China makes it viable to produce "appealing," "entertaining," and "exciting" children's books on a large scale, said Daniel Reynolds, CEO of Workman Publishing, a New York-based independent publisher.
"It's an investment, and ultimately a partnership, that has given Workman and other children's publishers the opportunity to create -- and bring to market at affordable prices -- innovative and high-quality products," Reynolds said.
In the current situation, solid partnerships between U.S. and Chinese companies have become more evident than ever.
Powercharge conducts research and development with a factory in Shenzhen, a tech hub in southern China. "Now typically it's more we're discovering what needs to be done, how can we improve those products, and then we work directly with the factory and say, okay, this is what we need to change in the software," Portaro told Xinhua.
"We have a great relationship," he said.
Jean Kolloff, CEO and founder of Quinn Apparel + QI Cashmere, said her New York-based company usually makes contracts for production as early as eight months prior to shipping, meaning prices get fixed from customers and vendors.
In the wake of the tariff threat, her Chinese partner, a cashmere manufacturer in eastern China's Anhui Province, has been working two shifts to "help us out," lest costs get too high for Kolloff.
"They are literally working around the clock 24 hours a day to complete my production, to get it on a boat or on a plane and get it to the U.S. before it happens," Kolloff said.
HOPE FOR TRADE AMITY
Feinstein, among others, has urged Washington to drop the "big stick" of tariffs and pursue "alternative approaches" to address trade issues with China.
Twenty-five-percent tariffs on some 250 billion dollars' worth of Chinese goods are in effect. China, in response, raised additional tariffs as retaliatory measures on a range of U.S. products.
Beijing and Washington had held 11 rounds of trade talks until the White House escalated trade tensions by unilaterally imposing additional tariffs on Chinese goods in May, stalling efforts from both sides that had yielded positive results.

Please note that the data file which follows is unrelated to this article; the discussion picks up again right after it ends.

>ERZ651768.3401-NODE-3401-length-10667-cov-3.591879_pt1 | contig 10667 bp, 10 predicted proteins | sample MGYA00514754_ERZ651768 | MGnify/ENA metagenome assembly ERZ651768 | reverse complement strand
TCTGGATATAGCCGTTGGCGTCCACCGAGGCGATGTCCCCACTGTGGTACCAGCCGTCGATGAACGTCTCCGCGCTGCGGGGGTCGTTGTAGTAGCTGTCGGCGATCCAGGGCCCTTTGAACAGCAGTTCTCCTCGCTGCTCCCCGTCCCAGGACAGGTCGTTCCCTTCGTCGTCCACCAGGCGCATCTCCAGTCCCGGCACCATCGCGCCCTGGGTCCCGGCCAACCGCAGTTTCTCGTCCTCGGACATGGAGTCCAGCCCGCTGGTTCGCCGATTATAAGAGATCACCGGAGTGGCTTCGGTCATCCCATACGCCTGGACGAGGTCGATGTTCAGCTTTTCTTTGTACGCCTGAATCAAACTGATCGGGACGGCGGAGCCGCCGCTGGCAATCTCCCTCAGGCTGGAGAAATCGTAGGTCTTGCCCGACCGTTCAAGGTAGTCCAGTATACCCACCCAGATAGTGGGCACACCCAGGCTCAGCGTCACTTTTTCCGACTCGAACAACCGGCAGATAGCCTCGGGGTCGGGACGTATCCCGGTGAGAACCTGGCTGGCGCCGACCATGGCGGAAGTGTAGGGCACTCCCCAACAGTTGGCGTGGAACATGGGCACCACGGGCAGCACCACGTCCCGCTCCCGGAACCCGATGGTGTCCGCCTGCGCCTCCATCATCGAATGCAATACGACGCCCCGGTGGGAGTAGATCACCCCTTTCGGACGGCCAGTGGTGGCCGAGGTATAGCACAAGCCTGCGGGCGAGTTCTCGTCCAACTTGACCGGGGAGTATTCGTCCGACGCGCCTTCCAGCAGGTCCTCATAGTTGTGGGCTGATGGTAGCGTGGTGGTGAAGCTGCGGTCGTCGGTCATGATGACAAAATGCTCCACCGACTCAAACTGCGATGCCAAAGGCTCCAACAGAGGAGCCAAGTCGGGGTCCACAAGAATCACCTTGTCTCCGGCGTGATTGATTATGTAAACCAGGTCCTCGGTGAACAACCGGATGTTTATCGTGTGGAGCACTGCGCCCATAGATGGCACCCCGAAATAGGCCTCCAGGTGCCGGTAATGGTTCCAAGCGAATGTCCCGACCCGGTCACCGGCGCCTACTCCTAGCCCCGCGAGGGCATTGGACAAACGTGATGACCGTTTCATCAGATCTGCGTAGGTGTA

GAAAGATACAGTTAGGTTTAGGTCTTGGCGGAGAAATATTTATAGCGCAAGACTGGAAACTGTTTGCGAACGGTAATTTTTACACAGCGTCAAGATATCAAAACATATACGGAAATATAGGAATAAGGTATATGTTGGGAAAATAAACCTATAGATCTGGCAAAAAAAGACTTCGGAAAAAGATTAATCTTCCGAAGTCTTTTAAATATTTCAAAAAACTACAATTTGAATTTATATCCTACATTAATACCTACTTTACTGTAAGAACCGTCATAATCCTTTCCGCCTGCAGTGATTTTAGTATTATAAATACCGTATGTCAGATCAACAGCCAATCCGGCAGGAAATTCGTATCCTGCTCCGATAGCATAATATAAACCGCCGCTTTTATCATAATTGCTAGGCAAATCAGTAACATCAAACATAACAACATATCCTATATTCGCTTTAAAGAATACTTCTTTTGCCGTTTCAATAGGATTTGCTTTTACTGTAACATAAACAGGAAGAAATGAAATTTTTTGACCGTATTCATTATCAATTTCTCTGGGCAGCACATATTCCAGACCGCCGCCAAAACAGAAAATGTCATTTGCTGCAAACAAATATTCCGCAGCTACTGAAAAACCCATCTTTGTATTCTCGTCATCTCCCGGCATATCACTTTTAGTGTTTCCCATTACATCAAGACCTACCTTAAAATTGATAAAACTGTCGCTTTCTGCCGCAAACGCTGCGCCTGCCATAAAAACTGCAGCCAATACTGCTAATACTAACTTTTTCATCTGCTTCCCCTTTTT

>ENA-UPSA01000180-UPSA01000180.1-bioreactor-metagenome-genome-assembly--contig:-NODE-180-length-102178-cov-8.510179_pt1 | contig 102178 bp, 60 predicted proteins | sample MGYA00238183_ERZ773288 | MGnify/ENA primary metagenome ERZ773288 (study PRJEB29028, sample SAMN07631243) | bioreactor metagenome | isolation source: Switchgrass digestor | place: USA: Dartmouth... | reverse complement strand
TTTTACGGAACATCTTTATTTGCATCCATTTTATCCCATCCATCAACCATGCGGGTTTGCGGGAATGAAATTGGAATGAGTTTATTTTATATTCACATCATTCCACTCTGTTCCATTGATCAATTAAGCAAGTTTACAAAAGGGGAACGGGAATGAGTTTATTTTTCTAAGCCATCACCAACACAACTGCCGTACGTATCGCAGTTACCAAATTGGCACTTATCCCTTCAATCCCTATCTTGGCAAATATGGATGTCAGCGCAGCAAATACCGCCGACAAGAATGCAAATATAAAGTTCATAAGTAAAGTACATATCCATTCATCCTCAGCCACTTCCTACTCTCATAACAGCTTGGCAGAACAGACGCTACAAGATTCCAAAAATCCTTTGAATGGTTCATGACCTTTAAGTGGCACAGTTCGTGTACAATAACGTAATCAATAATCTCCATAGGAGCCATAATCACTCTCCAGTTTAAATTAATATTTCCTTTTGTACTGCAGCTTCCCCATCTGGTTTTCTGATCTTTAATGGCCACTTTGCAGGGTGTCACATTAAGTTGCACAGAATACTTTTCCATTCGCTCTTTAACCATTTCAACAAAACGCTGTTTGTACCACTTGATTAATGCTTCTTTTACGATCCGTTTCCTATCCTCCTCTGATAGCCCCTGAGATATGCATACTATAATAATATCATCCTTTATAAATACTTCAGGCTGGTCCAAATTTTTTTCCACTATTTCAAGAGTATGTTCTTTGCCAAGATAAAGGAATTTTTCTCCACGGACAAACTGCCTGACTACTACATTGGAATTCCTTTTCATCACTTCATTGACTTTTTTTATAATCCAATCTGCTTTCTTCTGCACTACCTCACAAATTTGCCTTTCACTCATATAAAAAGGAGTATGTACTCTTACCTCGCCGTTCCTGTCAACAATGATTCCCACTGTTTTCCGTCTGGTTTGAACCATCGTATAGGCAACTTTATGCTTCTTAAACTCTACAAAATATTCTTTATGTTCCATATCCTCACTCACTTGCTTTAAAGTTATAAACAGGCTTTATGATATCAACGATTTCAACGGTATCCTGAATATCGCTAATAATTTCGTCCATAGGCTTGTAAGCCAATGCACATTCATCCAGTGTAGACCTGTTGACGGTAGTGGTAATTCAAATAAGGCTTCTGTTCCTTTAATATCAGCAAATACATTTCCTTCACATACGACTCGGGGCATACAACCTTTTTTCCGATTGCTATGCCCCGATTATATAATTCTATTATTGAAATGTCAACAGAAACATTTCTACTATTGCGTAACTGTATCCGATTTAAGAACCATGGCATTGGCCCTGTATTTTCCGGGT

Last week, Chinese President Xi Jinping held a telephone conversation with his U.S. counterpart Donald Trump at the latter's request, and agreed to meet with Trump during the upcoming Group of 20 (G20) summit in Japan, a silver lining in the prolonged U.S.-initiated trade disputes.
News about the two presidents' upcoming meeting is "certainly encouraging," said James M. Roberts, an economist at the Heritage Foundation, a Washington D.C.-based think tank.
"It is not surprising that markets have reacted favorably," Roberts said. "Assuming that the meeting stays on track, markets should continue to view the upcoming G20 hopefully."
Witnesses at the hearings expressed hopes that trade tensions would be properly managed and that bilateral trade and economic cooperation would return to normal.
Katherine Gold, whose family-owned company specializes in toddler shoes and socks, told Xinhua she expects the two sides to "come to some kind of a cooperative agreement" so that business and industry representatives won't have to fret about the threat of extra tariffs.
"I believe we will find a resolution to this," said Kerry Stackpole, CEO and executive director of Plumbing Manufacturers International, who testified against tariff hikes, while stressing long-time economic ties between the United States and China.
"Pretty much the entire planet is linked together in trade and commerce," said John Larned, founder of Global RFID Systems North America, a radio frequency identification solutions provider that sources finished components and products from China. "It all works much better when there are fewer impediments to trade."
"Through business, we become friends, we prosper together," Larned added.
(Xinhua reporters Liu Yang, Xu Yuan, Hu Yousong, Yang Chenglin, Gao Pan and Jin Yuelei in Washington also contributed to the report.)